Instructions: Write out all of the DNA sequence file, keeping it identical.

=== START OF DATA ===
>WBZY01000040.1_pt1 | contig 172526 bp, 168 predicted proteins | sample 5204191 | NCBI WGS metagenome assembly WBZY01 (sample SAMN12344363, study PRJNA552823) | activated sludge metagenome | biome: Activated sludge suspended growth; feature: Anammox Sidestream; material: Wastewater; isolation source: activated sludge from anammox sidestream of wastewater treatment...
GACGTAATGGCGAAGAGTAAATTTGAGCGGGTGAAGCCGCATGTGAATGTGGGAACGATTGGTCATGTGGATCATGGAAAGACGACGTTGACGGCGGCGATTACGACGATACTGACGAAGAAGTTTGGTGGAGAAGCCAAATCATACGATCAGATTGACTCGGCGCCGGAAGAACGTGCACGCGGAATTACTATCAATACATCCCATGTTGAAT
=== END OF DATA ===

>WBZY01000040.1_pt1 | contig 172526 bp, 168 predicted proteins | sample 5204191 | NCBI WGS metagenome assembly WBZY01 (sample SAMN12344363, study PRJNA552823) | activated sludge metagenome | biome: Activated sludge suspended growth; feature: Anammox Sidestream; material: Wastewater; isolation source: activated sludge from anammox sidestream of wastewater treatment...
GACGTAATGGCGAAGAGTAAATTTGAGCGGGTGAAGCCGCATGTGAATGTGGGAACGATTGGTCATGTGGATCATGGAAAGACGACGTTGACGGCGGCGATTACGACGATACTGACGAAGAAGTTTGGTGGAGAAGCCAAATCATACGATCAGATTGACTCGGCGCCGGAAGAACGTGCACGCGGAATTACTATCAATACATCCCATGTTGAAT